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4.1 out of 5 stars
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4.1 out of 5 stars
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on 11 March 2017
You’ll have to excuse the overall ‘gushing’ nature of this review. In short, I LOVE ‘Time Crimes’ (although I must admit that the title – once translated to English – does sound a little naff!). So, if you’re not in the mood for a Spanish film with subtitles then you probably won’t like the film or my take on it either!

Not only does the (English) title not do the film’s content justice, but it’s one of those films where you really have to pay attention to every little detail because something that doesn’t seem particularly noteworthy now may have greater significance later on. I would say what ‘Time Crimes’ is about, but I don’t want to spoil anything, as you’ll only get the one chance to watch it without knowing where it’s going. Obviously, time travel plays a major factor and expect a crime or two thrown in there. But the film’s strength lies with its ‘realism’ (if you can suspend your disbelief long enough to accept that we can leap about through time without the aid of a DeLorean). The ‘hero’ Hector (and you’ll notice the quote marks I used to describe him thus) is a slightly overweight middle-aged man who spends his time with a pair of binoculars staring into bushes while his wife works at getting their new country home up and running – hardly your average Hollywood leading man! Then his quiet little life gets thrown into turmoil when he spots an attractive woman in the bushes, seemingly taking her clothes off for no good reason. This is a warning to us all not to investigate such a phenomenon. However, if he didn’t, there wouldn’t be such a great story to follow. Like I said, I won’t spoil anything, but expect a secret facility, a secret machine and a lot of confusion involving hurtling through time and space.

It’s definitely not your average Hollywood flick. From the portly hero to the decisions he makes – everything flies in the face of what we might expect from the ‘classic Hollywood narrative.’ As much as I may love this film, I’ve only watched it the three times since its release in 2006. This is because it’s a story that you really need to watch closely in case you miss something. There are plenty of films out there where you can pop out to make a cup of tea or idly play with your phone, then come back to the plot and find you haven’t missed anything. This isn’t one. Just expect one hell of a mind-bending experience with plenty of temporal twists and turns. Watch it quick as I’m constantly amazed that it hasn’t been remade with someone like Matt Damon in the lead!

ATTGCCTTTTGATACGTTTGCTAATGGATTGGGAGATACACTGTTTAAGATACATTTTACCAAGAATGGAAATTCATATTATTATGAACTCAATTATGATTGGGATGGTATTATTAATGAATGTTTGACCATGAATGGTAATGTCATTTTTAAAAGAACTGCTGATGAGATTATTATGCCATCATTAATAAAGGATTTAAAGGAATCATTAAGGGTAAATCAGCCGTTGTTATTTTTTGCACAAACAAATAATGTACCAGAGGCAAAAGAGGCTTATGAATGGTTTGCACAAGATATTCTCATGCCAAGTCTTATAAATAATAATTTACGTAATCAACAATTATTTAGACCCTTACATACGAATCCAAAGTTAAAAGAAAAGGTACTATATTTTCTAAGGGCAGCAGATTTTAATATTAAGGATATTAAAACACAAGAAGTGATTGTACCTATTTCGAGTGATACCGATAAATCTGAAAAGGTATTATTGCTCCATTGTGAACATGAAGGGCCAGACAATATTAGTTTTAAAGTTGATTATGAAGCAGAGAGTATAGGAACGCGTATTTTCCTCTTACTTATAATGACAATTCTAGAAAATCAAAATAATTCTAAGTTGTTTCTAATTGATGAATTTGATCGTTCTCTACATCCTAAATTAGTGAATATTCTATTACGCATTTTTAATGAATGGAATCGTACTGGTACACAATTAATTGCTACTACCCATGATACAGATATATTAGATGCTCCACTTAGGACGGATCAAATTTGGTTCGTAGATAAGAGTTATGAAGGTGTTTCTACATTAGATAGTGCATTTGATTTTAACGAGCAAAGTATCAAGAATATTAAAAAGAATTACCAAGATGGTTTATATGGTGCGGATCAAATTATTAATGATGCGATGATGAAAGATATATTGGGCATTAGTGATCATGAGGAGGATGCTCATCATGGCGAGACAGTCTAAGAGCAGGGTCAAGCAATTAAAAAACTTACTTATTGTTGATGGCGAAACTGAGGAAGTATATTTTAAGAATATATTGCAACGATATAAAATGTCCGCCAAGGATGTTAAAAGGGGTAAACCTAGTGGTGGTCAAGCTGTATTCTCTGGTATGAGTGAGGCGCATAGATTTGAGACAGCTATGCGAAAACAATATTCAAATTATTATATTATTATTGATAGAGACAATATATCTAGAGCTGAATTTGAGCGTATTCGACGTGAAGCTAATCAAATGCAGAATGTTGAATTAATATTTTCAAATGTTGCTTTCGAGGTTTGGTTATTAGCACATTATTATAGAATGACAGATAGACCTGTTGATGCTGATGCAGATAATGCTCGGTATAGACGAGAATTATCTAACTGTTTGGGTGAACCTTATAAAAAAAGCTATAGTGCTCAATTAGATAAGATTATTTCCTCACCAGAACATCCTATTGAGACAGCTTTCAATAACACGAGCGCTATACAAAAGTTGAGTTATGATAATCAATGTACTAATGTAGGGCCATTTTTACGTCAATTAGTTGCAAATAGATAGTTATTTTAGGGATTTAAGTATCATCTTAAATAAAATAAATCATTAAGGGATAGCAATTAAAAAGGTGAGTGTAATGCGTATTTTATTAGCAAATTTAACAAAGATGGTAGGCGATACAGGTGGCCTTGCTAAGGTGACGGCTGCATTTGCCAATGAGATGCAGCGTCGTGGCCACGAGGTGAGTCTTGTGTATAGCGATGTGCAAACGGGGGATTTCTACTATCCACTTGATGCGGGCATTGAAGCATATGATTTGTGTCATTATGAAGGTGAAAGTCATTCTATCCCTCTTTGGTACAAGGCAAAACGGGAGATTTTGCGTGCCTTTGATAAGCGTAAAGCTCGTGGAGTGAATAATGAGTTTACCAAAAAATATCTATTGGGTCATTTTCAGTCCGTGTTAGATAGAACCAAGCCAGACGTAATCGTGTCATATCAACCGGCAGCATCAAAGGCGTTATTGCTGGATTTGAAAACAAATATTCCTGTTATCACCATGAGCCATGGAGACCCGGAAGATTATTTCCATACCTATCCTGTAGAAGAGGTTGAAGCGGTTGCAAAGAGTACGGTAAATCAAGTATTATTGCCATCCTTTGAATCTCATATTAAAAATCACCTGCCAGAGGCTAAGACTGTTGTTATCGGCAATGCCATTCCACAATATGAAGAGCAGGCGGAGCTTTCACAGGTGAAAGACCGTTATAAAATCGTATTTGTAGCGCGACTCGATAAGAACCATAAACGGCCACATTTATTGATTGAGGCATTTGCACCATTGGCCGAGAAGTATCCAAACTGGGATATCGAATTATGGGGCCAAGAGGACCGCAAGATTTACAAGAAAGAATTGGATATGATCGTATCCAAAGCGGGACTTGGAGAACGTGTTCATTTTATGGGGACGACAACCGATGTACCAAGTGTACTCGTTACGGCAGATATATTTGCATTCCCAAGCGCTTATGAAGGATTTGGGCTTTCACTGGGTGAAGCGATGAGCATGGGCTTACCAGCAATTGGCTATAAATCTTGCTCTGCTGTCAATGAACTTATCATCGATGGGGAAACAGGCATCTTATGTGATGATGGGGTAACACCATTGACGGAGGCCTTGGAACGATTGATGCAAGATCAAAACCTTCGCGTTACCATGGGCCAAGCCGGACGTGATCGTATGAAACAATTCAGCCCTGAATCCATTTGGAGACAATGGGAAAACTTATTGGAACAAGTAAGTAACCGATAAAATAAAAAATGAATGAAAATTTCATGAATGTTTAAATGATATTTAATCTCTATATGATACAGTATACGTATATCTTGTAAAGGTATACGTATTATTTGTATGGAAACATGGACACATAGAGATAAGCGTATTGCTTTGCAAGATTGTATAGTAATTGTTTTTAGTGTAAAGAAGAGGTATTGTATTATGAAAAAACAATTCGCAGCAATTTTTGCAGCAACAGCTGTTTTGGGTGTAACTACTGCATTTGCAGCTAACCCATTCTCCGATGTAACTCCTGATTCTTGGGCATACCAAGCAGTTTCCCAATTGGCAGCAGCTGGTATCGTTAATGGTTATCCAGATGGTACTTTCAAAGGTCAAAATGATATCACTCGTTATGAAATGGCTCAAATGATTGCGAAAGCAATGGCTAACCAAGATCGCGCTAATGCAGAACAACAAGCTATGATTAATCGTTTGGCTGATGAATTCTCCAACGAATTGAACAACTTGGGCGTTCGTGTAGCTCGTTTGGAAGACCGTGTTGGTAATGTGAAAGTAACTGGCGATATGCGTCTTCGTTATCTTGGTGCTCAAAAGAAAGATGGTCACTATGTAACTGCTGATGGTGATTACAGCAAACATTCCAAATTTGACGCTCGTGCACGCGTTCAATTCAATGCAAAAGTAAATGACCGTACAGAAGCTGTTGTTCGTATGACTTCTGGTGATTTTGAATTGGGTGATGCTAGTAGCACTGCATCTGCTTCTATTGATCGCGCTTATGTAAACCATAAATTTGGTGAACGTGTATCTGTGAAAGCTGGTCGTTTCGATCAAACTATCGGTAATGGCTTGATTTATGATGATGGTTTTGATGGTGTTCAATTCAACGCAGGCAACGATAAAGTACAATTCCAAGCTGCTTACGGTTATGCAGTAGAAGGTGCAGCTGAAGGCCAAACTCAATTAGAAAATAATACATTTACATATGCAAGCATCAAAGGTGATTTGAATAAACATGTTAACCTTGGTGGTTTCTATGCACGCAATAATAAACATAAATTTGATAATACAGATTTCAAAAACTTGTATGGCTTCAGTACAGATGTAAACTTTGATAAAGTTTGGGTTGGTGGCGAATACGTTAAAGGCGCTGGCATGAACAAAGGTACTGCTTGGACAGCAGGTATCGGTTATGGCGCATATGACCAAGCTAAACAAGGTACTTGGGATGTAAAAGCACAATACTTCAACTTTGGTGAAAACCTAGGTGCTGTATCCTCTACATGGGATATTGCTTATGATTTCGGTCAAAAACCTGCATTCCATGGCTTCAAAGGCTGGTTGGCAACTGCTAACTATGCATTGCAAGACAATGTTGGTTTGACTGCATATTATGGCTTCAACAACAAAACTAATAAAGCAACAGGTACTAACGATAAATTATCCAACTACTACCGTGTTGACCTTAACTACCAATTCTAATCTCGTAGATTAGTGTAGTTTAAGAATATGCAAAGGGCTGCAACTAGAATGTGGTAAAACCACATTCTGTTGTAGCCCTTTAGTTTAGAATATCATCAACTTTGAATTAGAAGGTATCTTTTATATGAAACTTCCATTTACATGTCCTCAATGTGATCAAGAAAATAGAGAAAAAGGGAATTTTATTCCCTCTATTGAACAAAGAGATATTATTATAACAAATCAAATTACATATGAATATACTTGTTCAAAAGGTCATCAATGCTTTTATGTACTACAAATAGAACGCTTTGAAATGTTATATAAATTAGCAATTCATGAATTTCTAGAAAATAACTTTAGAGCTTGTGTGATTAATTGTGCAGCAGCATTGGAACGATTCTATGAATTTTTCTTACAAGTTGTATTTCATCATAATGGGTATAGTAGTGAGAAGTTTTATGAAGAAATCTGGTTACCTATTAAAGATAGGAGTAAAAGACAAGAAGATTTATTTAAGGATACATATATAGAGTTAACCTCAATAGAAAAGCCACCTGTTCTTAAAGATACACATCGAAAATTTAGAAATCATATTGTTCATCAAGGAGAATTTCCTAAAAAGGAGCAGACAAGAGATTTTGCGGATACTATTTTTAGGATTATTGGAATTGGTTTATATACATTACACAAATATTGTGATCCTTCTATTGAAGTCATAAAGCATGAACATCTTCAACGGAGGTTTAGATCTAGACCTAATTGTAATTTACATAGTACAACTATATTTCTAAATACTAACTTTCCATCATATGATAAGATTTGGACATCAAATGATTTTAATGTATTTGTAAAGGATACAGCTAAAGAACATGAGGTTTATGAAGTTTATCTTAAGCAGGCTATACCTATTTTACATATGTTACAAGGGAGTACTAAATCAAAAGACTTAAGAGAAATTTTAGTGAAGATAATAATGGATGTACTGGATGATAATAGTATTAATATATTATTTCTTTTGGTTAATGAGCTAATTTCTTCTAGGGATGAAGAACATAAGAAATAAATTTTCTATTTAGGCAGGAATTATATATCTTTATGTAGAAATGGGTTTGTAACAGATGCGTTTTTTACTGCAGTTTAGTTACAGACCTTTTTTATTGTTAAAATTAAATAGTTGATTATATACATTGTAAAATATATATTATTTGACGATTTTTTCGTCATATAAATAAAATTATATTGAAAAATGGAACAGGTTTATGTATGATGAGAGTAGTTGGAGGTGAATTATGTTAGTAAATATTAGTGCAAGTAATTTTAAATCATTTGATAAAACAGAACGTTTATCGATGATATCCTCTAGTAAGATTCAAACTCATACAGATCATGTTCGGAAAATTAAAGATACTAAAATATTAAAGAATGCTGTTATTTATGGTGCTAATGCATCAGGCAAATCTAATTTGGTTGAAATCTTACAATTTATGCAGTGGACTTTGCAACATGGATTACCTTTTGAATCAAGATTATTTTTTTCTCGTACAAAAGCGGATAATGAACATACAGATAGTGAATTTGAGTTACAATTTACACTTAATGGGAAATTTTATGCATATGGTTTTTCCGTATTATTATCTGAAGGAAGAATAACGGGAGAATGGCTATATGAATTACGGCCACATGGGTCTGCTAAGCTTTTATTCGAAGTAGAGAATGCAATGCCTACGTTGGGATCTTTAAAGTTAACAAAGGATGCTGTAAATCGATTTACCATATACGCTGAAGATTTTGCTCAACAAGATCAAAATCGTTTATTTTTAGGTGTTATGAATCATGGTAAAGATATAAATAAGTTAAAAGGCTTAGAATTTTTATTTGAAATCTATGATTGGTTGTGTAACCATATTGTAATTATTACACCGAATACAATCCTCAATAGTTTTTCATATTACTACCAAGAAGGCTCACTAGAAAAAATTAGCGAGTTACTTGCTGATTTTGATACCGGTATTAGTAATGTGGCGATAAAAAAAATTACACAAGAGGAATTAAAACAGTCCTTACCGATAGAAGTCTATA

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on 1 July 2017
Quite possibly one of the best if not the best time travel movies ever made.
It excels because everything actually hangs together.
Forget Looper, which has a get-out clause in the film where the protagonist refuses to explain time travel - you may just need to take this on trust and watch this film to really get your need for time travel to be explained.
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on 28 April 2017
Excellent movie, many thanks
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TOP 500 REVIEWERon 14 March 2015
Time Crimes is a low budget Spanish SF movie involving time travel and explores a day in the life of Hector, a middle class, middle-aged man spending a relaxing holiday with his wife at their rural summer retreat. While relaxing in his deckchair, through his binoculars he spies an attractive partially clad young woman amongst the foliage of a neighbouring property and decides to take a closer look. However, not only does he meet the young woman but also a troubled man with a bandaged head (and a pair of scissors) and a scientist with a time machine and all three become a part of Hector's very strange day. The tone of the film rapidly shifts from Carry On (with the titillating voyeurism) to Twilight Zone as the narrative becomes more and more puzzling as the movie slides into suspenseful thriller/horror mode. Definitely a film that needs a high level of concentration if you want to try and decipher the intricate screenplay.
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on 21 May 2017
An interesting idea, but poorly done. Nothing is convincing, and I began to think maybe it was meant to be a comedy. Lost interest by the halfway mark. Needs a remake.
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TOP 500 REVIEWERon 15 January 2016
Do not be put off by the dvd cover (who makes these things?) this is a witty, intelligent time-travel drama. It is full of urgency, energy and clever little tricks. As has been said previously, it is impossible to describe the plot without ruining it, so I won't. It is a low budget (but certainly not low quality) film, with no special effects. Just good acting and a paradoxical time-travel premise. A strange little gem.
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VINE VOICEon 17 March 2009